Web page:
For those of you unfamiliar with this particular discipline I think this photo sums up via ferrata pretty well. As you can see it's basically baby mountaineering, or hanging about on a cliff-face holding on to a (cold) metal rung or two.
I'm lucky enough to work in a school with a pretty cool head who feels, as I do, that kids learn an awful lot from sporting and cultural challenges, as well as in classrooms.
I also happen to be one of few teachers who volunteer for this kind of escapade (wonder why?) ,I really enjoy getting to know the pupils outside of the classroom - there's less marking too. Saying that, I did kindly let a colleague replace me on the potholing trip, I draw the line at spending my last hours stuck in a tunnel with year 9.
So, back to the via ferrata, picture a bus trip to nearby mountains, singing and picnic during trip, followed by meeting our guides and getting strapped into some pretty tight corset-like equipment.
We usually take about twenty/thirty kids, the head goes first, with the guides taking various groups and yours truly bringing up the rear. This means a couple of things, firstly I get to hang there, on a ladder attached to the side of the mountain, with the wind whistling around me while everyone takes it in turn to shuffle onwards and upwards.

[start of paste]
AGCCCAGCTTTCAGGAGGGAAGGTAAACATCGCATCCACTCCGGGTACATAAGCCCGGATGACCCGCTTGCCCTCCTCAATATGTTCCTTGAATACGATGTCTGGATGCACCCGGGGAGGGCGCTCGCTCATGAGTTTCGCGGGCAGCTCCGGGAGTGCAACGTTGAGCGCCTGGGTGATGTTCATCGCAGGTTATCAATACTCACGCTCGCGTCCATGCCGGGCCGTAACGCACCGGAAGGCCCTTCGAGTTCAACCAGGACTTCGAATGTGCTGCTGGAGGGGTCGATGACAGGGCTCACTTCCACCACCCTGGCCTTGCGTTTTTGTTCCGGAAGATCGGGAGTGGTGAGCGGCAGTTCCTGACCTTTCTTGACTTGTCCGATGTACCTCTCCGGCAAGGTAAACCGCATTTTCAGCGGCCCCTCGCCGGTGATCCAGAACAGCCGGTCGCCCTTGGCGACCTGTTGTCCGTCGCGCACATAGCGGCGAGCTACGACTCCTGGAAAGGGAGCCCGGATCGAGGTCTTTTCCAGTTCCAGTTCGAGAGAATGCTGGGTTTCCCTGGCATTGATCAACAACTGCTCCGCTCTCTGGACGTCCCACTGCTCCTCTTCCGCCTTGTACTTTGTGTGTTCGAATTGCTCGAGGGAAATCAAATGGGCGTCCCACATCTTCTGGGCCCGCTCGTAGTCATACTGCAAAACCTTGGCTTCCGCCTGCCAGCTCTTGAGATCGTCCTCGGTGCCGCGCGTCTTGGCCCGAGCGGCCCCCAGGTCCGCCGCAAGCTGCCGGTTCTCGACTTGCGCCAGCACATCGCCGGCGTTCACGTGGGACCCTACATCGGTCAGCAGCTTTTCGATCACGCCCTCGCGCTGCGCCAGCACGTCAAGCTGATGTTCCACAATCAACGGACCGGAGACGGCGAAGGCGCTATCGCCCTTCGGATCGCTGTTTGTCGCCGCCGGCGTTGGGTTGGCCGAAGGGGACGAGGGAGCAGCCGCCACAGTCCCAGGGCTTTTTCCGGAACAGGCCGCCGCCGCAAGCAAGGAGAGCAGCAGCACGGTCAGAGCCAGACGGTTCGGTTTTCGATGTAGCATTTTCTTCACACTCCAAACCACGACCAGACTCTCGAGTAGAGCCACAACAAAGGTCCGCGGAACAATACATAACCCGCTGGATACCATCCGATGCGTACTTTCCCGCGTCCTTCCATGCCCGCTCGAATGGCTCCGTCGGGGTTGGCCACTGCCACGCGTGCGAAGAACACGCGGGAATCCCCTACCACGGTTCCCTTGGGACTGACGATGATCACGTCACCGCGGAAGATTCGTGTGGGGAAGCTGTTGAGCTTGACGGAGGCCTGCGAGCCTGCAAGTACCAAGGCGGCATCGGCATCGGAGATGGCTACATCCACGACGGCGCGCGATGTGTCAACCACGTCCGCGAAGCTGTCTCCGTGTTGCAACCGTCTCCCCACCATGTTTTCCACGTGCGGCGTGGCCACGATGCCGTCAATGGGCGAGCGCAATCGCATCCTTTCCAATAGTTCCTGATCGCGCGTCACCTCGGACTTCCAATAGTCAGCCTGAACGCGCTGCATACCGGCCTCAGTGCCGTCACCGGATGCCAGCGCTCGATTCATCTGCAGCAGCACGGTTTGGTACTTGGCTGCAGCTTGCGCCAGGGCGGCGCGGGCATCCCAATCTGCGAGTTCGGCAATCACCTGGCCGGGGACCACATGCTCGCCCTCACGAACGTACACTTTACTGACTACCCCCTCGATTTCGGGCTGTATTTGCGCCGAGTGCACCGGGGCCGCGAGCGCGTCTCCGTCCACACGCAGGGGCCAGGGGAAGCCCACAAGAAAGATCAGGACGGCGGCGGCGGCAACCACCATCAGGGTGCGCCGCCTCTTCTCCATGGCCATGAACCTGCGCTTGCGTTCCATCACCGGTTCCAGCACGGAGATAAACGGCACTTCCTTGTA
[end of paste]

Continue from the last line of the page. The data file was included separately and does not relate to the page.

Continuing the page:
I also have the task of dealing with the physically and psychologically reticent amongst out pupils. Experience has shown that it's not usually the shy younger girl who gets scared but the loud bravado who'd been showing off throughout the whole bus trip.
Sometimes we manage to talk them through it, and they are so proud (and rightly so, it's not easy!) of their feat. Not always though. Kids are often used to having most things done for them, and it's fascinating to put them in a situation where they really have to do it for themselves, we can't carry them through this ( although I have seen a guide take a couple back down on his back, but not at the same time!).
If you want to have a look at some of the other activities we organise you can check out the school's site, it's public anyway.
Obviously the best thing about these activities (apart from getting out of an afternoon of lessons) is how alive you feel when you finish.